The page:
Muscle mass and whey protein: how to boost results

Whey protein, a protein food supplement obtained from milk, is constantly associated with bodybuilding and high physical performance. But is muscle mass gain conditioned on its consumption?

According to nutritionist and specialist in Sports Nutrition Juliana Pegorer, whey protein should be done strategically and can be an excellent ally to achieve results. And she explains in detail in her conversation with the Nutrition and Health Blog, which also had the participation of nutritionist Tahuany Caetano, from the Prodiet team.

“To maximize its benefits, the type and time of consumption of whey must be defined individually because they make all the difference,” Juliana says. She remembers the need to assess each patient’s demand for protein intake, taking into account body weight, workout routine, and goals.

Check out the full interview below

  • Could you introduce yourself, telling us a little about your education and professional experience?

Juliana Pegorer: I have a degree in Nutrition from the Federal University of Paraná and I am a specialist in Sports and Functional Nutrition. I’ve been working at a gym for 19 years, which is why I also have a lot of experience assisting physical activity practitioners and athletes.

  • How does whey protein interact with the body? Does your consumption make a difference in mass muscle gain? What about physical performance?

Juliana Pegorer: Whey protein is a protein source of high biological value. So it works as a facilitator of the intake of a high grammage of protein with a low concentration of carbohydrates and fat, that is, with a more controlled caloric density.

The value of whey is very much linked to making life easier for those with an increased need, such as athletes or bodybuilders who have a relatively high weight. Our protein requirement is calculated based on body weight, so heavier people have a greater demand for protein.

To define the need to use the supplement, we first calculate the energy requirement, planning the grammage of carbohydrates, protein, and fat needed to reach a goal. Then we fit that with the feed.

What often happens is that we cannot reach a goal with food alone. That’s when the supplement becomes an option as a facilitator.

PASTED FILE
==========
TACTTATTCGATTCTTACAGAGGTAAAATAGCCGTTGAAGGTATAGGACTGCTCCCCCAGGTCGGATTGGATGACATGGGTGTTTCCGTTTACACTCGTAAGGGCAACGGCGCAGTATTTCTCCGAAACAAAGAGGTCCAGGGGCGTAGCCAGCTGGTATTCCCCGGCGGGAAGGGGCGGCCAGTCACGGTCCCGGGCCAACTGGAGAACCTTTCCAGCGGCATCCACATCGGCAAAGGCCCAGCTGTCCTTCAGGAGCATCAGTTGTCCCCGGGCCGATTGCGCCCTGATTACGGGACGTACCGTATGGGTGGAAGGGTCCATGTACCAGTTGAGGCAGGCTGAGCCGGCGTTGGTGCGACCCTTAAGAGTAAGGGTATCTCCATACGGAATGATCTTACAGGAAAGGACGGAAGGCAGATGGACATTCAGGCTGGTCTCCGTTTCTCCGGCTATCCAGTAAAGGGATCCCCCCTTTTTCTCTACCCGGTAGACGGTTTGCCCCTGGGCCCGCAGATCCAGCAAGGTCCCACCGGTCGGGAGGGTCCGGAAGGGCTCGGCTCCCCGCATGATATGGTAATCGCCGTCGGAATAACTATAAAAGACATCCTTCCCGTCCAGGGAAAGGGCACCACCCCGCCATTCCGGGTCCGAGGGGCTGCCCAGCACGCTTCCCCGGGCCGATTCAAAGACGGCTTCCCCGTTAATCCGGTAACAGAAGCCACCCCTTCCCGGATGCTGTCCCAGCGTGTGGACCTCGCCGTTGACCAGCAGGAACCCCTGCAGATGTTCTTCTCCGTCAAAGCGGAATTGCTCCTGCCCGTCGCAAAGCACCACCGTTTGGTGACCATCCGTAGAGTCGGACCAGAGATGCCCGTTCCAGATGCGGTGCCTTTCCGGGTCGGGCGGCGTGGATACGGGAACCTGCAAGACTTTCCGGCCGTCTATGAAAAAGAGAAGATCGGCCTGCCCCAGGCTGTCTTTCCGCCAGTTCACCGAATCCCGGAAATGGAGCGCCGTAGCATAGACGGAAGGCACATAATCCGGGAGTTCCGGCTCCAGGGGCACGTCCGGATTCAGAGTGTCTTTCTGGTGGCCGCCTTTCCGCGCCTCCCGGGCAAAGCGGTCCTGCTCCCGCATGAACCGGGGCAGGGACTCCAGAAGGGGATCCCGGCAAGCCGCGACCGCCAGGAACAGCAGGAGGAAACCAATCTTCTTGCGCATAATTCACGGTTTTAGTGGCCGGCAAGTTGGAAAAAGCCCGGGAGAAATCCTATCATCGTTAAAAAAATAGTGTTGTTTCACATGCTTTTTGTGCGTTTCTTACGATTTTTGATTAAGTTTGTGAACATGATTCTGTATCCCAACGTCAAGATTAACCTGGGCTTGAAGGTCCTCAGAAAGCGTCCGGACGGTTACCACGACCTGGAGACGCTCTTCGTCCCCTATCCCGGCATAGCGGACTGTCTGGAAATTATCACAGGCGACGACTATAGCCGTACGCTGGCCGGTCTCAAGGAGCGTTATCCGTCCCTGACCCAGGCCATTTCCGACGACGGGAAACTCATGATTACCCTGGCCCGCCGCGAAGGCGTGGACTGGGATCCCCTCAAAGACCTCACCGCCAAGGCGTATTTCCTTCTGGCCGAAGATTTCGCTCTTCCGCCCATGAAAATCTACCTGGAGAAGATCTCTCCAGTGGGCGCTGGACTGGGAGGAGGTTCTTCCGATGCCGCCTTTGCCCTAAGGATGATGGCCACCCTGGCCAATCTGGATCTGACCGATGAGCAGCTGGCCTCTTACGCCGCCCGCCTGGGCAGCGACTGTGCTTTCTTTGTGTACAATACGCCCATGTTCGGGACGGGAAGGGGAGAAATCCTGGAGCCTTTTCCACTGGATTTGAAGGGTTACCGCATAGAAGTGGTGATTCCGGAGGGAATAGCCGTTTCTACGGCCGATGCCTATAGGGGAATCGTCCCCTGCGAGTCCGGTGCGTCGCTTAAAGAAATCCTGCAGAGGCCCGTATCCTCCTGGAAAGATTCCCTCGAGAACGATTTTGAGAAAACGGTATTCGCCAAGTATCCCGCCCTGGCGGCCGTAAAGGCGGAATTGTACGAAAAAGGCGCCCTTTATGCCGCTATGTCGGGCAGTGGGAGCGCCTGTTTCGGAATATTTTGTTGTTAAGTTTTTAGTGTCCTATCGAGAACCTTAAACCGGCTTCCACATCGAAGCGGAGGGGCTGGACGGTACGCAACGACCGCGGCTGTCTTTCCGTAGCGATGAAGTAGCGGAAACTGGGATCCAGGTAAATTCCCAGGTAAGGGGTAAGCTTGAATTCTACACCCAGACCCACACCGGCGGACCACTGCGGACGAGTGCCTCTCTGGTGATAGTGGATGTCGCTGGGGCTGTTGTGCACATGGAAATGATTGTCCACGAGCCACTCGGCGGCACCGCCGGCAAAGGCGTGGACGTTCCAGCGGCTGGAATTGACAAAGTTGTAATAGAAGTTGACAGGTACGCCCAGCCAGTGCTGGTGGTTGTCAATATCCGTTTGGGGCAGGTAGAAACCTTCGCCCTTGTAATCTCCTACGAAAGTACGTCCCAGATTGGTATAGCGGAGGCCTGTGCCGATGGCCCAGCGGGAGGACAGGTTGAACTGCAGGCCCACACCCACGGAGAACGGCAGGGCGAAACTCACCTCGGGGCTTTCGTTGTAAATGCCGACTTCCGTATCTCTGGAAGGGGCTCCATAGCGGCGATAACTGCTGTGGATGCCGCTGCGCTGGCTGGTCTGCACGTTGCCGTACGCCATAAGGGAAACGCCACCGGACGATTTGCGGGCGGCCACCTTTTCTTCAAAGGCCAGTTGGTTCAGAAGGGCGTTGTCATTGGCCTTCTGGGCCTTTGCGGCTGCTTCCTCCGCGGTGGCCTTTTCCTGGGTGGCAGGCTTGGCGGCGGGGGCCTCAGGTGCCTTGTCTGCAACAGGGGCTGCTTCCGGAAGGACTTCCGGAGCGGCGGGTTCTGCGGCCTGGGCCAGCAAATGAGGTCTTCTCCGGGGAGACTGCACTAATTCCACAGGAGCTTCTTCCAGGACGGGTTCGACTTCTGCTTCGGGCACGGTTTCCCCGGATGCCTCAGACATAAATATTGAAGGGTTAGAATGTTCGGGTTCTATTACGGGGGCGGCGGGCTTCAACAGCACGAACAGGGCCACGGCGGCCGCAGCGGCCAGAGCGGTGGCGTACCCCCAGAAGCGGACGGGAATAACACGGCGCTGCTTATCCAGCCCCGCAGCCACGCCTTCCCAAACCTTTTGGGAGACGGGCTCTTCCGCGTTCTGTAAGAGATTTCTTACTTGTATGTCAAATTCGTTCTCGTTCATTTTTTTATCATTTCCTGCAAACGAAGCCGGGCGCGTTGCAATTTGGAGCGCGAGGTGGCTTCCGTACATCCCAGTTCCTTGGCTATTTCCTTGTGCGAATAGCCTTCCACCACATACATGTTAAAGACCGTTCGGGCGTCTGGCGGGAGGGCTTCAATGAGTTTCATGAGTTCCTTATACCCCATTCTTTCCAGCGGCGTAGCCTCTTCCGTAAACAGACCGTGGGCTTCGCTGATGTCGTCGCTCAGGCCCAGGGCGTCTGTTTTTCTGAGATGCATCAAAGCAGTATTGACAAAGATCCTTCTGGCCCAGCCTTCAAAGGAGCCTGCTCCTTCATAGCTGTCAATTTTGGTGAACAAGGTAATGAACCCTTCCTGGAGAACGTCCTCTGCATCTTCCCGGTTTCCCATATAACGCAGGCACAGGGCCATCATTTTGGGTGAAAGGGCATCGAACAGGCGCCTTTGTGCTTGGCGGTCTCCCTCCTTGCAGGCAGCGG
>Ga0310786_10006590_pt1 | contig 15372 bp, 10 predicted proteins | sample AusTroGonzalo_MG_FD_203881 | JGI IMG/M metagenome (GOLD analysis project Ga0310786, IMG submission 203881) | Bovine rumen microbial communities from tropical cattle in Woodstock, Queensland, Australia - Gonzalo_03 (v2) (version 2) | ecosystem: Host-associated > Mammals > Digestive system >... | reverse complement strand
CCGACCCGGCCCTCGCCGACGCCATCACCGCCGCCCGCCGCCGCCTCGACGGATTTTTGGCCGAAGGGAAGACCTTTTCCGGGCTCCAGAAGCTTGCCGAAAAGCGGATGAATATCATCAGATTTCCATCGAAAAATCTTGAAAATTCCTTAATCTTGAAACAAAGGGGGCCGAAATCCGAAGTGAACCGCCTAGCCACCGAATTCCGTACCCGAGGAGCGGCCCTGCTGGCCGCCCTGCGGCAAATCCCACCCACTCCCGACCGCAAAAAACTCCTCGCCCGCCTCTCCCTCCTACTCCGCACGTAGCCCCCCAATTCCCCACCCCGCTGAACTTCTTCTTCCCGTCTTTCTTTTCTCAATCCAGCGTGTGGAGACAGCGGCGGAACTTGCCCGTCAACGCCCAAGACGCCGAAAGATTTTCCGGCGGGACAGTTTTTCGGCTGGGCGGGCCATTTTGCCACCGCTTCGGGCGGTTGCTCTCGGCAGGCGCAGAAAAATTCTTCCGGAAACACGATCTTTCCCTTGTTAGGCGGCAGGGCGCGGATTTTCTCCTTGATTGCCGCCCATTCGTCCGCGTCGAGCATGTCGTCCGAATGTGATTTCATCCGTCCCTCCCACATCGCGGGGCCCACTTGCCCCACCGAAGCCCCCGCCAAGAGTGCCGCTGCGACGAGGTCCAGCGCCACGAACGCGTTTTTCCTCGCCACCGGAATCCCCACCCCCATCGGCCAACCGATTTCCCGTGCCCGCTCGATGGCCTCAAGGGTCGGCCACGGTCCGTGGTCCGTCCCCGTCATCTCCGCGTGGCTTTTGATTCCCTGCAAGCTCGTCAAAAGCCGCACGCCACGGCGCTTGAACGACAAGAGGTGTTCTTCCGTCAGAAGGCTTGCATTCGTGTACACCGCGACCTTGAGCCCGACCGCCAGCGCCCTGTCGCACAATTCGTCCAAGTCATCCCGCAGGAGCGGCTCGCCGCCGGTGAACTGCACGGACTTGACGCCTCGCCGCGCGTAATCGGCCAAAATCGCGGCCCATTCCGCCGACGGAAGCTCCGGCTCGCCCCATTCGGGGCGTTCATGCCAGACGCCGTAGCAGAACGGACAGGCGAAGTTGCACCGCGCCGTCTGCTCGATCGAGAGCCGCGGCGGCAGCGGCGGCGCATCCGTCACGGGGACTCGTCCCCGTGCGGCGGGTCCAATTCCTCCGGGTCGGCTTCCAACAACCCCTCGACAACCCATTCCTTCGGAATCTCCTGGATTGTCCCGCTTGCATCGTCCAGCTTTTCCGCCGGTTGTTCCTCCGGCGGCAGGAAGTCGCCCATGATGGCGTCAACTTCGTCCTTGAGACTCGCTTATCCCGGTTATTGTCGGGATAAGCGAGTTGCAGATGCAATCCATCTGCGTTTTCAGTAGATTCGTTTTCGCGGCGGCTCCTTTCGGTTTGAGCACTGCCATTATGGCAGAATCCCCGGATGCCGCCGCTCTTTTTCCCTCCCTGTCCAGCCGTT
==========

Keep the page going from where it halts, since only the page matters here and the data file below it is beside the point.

• Are there differences between different brands and flavors? What to consider when choosing the best option?

Juliana Pegorer: As for the types of whey protein, we have the concentrate, the isolated, and then hydrolyzed. And it is essential to define what they are and who they are for.

Simply put, the raw material of whey is powdered milk. This milk goes through a filtering process to remove the protein part and, in this first filtering, gives rise to concentrated whey protein, which also contains lactose – the carbohydrate in milk. The taste is one of the main characteristics of this first type of whey, which is indicated for those who do not have problems with lactose or digestion.

On the other hand, Isolated whey undergoes yet another filtering process, in which the carbohydrate fraction from the milk is completely removed, leaving only the isolated protein. This type is recommended for anyone who is lactose intolerant.

Finally, the hydrolyzed whey goes through a third stage of filtration in which, in addition to removing all the carbohydrates from the milk, the protein is broken down, called hydrolysis. This process makes this type of whey easier to digest and is suitable for those who have digestion problems in general. On the other hand, it has a less pleasant taste and is also usually more expensive.

  • Are there any risks associated with its consumption?

Juliana Pegorer: There are no risks associated with using whey protein.

Finally, Tahuany Caetano Leite, nutritionist, and marketing analyst at Prodiet Medical Nutrition, adds that the use of whey protein can be beneficial for those looking to maintain and gain muscle mass. Whether by practitioners of physical activity, even the elderly. Remembering that monitoring with a nutritionist is essential for adequately assessing the amount and times of use of the supplement with the daily meal.


Juliana Pegorer

Juliana Pegorer


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